On a similar note, there's still a gap in IoT for a consulting-lite layer which historically was monetised through a premium on hardware or connectivity. Customers thought they were paying for the connectivity or the hardware but really they were at least partly paying for the know-how. With falling prices, this may become more explicit and may increasingly be delivered by specialist vertical-oriented service providers/consultancies. We spoke to a few such companies last week.
There was a lot of discussion of eSIM in an IoT context. In part the question was: why have IoT MVNOs stolen a march on the MNOs when it comes to eSIM. I have written numerous times about how MVNOs have been more able to use eSIM simply by virtue of having more familiarity with working with multiple operators. It’s a commercial issue, not a technology one. That’s not to say, however, that technical issues don’t come up. The industry is still struggling with finding a hybrid of the consumer-style eUICC (SM DP+) and the M2M style. The upshot is continuing uncertainty. What’s for certain, however, is that MVNOs are finding it easier to fit into their portfolios.
It was also noticeable that MNOs were talking a lot about MVNOs. What their strategies are, and how they address the market. And also, interestingly, how they can maybe be a bit more like them, in terms of being more nimble and better at addressing global opportunities. When MVNOs were limited to selling to the long tail, MNOs were happy to have them. When they’re taking a decent chunk of multi-country higher value deployments, that’s a bit more worrying for the MNOs.
There is a growing need for IoT solution elements to be optimised with each other. Module, antenna, network, protocols, and applications all need to work in sync, particularly in constrained (e.g. LPWA) deployments. While all of the various elements may well be interoperable, you can’t just throw any device running any protocol onto any network and expect it to work perfectly. I had many more conversations this year about TCP vs UDP, CoAP vs MQTT (and MQTT-SN), LwM2M and so forth, than I expected to. Frankly it takes me back. We published a report on a similar theme earlier in the year, focused on the ‘Thin IoT stack’. Take a look at the blog post The five ‘P’s that constrain IoT and necessitate the ‘Thin IoT’ stack for more info.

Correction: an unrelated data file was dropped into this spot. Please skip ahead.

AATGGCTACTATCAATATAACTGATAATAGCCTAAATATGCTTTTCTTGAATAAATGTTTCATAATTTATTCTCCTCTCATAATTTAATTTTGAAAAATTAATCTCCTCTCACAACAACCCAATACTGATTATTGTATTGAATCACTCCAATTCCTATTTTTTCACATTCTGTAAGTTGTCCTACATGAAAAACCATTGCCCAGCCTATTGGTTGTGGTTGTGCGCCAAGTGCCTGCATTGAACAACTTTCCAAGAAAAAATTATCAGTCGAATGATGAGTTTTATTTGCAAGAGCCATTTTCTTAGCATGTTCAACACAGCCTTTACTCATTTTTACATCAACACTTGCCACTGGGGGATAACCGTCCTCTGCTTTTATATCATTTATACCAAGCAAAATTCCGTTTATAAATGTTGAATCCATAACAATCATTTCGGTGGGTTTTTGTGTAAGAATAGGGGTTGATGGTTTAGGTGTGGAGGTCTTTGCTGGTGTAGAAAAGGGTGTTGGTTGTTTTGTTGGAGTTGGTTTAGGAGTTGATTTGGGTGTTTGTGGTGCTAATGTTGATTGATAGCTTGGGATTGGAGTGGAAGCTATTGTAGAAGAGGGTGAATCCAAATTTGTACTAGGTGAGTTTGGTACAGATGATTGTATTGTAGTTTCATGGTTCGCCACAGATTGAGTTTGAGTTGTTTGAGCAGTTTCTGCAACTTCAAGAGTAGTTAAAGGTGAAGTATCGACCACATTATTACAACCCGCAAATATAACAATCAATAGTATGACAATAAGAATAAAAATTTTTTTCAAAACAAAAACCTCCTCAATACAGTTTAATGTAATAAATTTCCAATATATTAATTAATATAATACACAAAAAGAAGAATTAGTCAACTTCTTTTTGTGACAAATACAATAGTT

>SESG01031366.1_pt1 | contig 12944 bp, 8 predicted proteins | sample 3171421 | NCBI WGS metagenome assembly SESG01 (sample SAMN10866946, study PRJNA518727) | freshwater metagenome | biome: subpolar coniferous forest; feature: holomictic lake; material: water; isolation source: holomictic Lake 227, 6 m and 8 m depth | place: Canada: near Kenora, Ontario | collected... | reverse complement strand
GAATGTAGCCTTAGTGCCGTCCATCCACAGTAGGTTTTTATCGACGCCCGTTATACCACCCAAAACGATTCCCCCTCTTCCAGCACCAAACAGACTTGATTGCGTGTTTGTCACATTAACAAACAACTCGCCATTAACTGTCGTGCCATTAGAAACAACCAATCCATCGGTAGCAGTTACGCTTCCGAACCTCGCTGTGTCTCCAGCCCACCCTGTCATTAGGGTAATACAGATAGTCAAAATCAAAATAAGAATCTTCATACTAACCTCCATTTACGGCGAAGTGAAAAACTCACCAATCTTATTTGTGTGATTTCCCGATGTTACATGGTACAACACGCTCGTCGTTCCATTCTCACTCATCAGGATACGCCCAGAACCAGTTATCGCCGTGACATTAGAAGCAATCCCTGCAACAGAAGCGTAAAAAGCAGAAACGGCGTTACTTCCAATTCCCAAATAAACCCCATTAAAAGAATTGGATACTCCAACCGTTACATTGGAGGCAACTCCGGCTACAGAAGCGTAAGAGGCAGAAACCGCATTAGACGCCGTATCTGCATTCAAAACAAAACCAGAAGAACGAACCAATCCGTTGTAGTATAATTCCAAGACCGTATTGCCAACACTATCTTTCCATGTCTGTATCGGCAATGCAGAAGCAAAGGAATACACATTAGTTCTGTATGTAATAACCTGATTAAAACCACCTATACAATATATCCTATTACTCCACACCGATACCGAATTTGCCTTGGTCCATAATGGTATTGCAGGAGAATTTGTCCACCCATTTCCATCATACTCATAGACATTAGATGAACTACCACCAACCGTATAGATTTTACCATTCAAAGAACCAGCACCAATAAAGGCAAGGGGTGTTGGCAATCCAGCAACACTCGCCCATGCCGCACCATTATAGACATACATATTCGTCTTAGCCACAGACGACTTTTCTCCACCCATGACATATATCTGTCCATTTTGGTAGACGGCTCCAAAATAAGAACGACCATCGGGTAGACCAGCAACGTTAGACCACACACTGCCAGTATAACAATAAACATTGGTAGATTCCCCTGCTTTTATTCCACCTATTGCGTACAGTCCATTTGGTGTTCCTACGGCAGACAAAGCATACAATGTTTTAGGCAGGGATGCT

The upshot of this trend is that enterprise customers will increasingly demand an optimised solution, i.e. where all the elements work in sync. The result is that every company trying to sell direct to any customer needs to have a good message about delivering all of the elements in the stack. We expect that more connectivity will be sold with devices in future, and vice versa. We think companies selling just one element will increasingly lose out.
We’re starting to get a bit of interest in data exchanges and what they can do. At the 5G IoT Summit, Nokia’s representative was talking about its Data Marketplace (about which we’ve written a report) and Vodafone launched its Digital Asset Broker which is platform for exchanging and trading data from IoT devices. If this topic is of interest to you, we have published quite a lot of reports on it, including Analysis of leading players in Data Sharing illustrate that this is an early-stage market.
Open RAN is something that has been stimulating a lot of debate in the mobile world for a few years, and it was equally the case in Barcelona (with arguments in some cases getting very fiery indeed). At Transforma Insights we don’t have any particular skin in the game over how network infrastructure is provided, as long as it does the job. We’re interested in the additional functionality that might be delivered through a disaggregation of the hardware from the control layer, but that’s happening in either model. Where Open RAN is interesting, as I shared with the final day analyst panel, is the competitive dynamics it brings. Open RAN is almost the MNOs competing with the traditional infrastructure vendors. The thing is that the MNOs can’t have it both ways. There are numerous instances of them reprimanding those vendors for overstepping the mark in developing IoT connectivity solutions for enterprise. Perhaps the gloves now come off from the infrastructure side.
We can’t leave it without discussing the ‘metaverse’. There were quite a few mentions of this slightly nebulous concept. We will publish our own views on the enterprise applications in a few weeks. In the meantime, one perspective is this: the technology industry is so used to pushing supply-led technologies that when a potential demand-led opportunity presents itself, it doesn’t quite know what to do. The metaverse demands low latency, high bandwidth and ultra-reliability, all of which are critical elements of 5G. The telecoms sector hasn’t quite worked out how this dropped into its lap without it having to lift a finger.
If you’re interested in scheduling a briefing with us to discuss these and other key trends from Mobile World Congress, then drop us a line.